Equally divisive if more difficult to track was the Benghazi episode, where we now know the Obama administration knew the attack on the consulate that killed four Americans was not a response to an amateurish video posted online. Yet in a speech to the United Nations, Obama himself  blamed the attack on the video, knowing full well he was deceiving the public. His supporters, of course, believed him. His opponents knew he was being less than truthful. The two sides argued and they became more distant still.

Perhaps Obama’s most divisive action was to manufacture his own peculiar concept of income inequality in America. Although there are several prominent socially oriented economists who identify income inequality as a major issue, most economists view the existence of unequal incomes quite differently. The problem is really a poverty problem, lack of opportunity problem and an overly generous income maintenance policy problem, all of which are caused to varying degrees by poor education and the resulting lack of useful employment skills.

At its root, however, the income inequality problem resulted from an economy that was growing so slowly that new opportunities were scarce. Unsurprisingly, after 8 years of the Obama Administration, 2016 marked the 11th consecutive year in which annual gross domestic product (GDP) growth was less than 3 percent—the longest sub-par economic growth period in U.S. history.

When growth is substandard, there may still be opportunities for the most skilled workers who earned the highest incomes. But there are few, if any, opportunities for the lower income earners with less developed skill sets. As a result, the wealthier workers experience increases in income, while the lower income earners see wage decreases and the loss of full time job opportunities. As a result, income inequality worsens.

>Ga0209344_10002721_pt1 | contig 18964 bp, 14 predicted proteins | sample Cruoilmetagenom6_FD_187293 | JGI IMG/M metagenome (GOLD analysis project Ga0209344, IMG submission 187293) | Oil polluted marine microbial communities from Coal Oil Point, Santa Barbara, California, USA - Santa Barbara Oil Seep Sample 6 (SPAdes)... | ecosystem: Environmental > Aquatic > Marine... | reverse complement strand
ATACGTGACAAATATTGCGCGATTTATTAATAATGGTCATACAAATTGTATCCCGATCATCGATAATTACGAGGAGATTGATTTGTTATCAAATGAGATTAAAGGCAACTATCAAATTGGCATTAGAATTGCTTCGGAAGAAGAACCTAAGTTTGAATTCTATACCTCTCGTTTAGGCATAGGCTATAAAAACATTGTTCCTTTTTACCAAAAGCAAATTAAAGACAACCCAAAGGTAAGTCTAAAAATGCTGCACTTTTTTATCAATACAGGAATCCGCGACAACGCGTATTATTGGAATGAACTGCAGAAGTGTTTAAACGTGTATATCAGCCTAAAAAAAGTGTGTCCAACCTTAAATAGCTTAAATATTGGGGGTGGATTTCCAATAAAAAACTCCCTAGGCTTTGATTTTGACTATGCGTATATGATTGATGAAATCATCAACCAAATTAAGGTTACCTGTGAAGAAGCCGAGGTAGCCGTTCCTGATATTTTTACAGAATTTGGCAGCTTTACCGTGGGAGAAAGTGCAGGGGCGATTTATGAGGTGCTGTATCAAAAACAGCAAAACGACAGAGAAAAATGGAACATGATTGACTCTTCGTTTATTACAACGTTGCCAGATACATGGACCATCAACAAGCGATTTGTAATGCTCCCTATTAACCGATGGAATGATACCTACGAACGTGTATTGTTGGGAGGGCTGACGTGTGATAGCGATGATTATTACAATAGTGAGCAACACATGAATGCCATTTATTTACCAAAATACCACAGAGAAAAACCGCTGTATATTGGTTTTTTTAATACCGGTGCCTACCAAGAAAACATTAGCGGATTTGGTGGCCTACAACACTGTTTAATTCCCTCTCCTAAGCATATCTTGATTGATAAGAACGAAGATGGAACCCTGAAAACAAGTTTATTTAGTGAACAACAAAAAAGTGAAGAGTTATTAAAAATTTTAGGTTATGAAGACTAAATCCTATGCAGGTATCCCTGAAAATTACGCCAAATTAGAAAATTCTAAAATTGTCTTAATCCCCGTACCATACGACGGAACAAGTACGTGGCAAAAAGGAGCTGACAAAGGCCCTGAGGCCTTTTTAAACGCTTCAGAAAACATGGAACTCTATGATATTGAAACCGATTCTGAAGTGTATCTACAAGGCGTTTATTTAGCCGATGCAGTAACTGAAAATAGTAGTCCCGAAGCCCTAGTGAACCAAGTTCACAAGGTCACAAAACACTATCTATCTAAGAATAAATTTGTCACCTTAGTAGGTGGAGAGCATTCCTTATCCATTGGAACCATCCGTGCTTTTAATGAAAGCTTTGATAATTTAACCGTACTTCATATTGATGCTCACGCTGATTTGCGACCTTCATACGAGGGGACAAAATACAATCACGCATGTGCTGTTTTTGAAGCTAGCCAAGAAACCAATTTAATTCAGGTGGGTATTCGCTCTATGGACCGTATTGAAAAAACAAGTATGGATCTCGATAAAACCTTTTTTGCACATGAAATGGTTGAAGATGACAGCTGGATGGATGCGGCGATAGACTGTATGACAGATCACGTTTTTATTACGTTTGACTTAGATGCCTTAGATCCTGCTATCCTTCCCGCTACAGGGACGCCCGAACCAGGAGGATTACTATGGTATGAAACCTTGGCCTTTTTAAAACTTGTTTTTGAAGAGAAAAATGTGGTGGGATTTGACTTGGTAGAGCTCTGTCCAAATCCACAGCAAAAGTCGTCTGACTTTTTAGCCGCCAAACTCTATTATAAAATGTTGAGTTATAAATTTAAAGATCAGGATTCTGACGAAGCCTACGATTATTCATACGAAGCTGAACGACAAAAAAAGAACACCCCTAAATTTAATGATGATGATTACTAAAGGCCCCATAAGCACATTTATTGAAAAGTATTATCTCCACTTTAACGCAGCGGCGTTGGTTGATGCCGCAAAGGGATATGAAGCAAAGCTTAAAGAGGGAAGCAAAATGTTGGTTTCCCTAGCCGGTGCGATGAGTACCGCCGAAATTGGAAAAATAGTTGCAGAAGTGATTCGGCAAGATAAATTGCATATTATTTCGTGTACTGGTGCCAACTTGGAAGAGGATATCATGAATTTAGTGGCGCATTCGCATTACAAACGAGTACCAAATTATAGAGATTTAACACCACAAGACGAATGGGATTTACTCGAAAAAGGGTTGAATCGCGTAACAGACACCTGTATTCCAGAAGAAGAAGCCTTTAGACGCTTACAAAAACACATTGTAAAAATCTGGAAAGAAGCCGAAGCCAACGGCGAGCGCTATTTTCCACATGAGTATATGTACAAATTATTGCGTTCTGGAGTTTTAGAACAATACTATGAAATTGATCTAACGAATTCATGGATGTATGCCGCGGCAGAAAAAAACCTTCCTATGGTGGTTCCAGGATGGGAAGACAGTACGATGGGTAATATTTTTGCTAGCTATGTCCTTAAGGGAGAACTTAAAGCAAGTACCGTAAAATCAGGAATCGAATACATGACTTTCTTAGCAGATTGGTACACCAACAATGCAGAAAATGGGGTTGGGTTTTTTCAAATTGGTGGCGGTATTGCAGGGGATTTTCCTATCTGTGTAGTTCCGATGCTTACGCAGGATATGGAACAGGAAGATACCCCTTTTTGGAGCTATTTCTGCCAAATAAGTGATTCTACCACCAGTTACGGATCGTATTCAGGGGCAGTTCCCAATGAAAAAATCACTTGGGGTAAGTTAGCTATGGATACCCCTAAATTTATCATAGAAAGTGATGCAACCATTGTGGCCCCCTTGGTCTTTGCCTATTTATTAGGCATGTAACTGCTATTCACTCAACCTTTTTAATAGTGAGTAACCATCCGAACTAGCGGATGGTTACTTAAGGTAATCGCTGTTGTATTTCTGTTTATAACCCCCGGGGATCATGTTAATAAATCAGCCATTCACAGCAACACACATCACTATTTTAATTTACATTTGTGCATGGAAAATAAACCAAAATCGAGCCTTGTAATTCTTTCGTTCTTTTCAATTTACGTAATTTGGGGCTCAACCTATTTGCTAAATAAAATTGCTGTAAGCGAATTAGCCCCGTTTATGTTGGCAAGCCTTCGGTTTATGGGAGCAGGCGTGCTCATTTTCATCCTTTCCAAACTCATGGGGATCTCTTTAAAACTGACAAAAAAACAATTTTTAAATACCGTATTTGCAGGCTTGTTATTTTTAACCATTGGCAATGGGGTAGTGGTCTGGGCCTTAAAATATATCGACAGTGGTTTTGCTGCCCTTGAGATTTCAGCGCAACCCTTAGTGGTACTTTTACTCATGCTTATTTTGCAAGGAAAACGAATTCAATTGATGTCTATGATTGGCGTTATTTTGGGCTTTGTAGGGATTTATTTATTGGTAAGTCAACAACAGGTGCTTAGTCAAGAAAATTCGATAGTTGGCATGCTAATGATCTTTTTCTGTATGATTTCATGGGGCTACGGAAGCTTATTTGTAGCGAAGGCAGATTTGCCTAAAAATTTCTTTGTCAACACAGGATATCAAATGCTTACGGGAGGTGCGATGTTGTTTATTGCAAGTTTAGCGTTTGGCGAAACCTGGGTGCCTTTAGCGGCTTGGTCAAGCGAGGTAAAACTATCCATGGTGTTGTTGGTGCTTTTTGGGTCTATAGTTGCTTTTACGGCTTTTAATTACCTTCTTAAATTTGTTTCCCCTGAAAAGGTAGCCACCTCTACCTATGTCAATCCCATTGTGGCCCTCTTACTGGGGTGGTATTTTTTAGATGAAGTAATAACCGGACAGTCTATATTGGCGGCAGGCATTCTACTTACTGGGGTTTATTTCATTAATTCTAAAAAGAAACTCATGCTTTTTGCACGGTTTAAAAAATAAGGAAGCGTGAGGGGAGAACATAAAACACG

Obama has claimed that 90 percent of income earned went to high-income earners leaving only 10 percent for everyone else. That claim further divided the country based on income levels. Obama seemed to be blaming the woes of the lower classes on the success of the others, as if the successful Americans were taking away from everyone else: the classic “class struggle” argument long favored by the extreme left.

Obama used this perception as a valid reason to raise income taxes on the highest income earners, with the redistributive goal of giving generous welfare and food stamps to lower income earners. This created resentment and division across the country as the primary victims of this strategy were not the rich, but the increasingly impoverished middle class.

In addition to his “fundamental transformation” and effective nationalization of healthcare and his divisive income redistribution schemes, Obama further divided the country on issues of race, sexuality, immigration status and even foreign policy.

Today these deep divisions persist throughout the country. Americans of all stripes are angry, frustrated and fearful. Reflecting these divisions, members of both houses of Congress have created a deep partisan gulf based on uncompromising and steadfast positions that are diametrically opposed. But as long as politicians try to sell a position rather than seek a solution, these divisions will continue.

In his recent press conference, President Donald Trump proclaimed that we now have a “deeply divided America. I want to fix that.” Let’s hope he can seek and find solutions to our problems.

*Cartoon by Branco. Reproduced with permission and by arrangement with LegalInsurrection.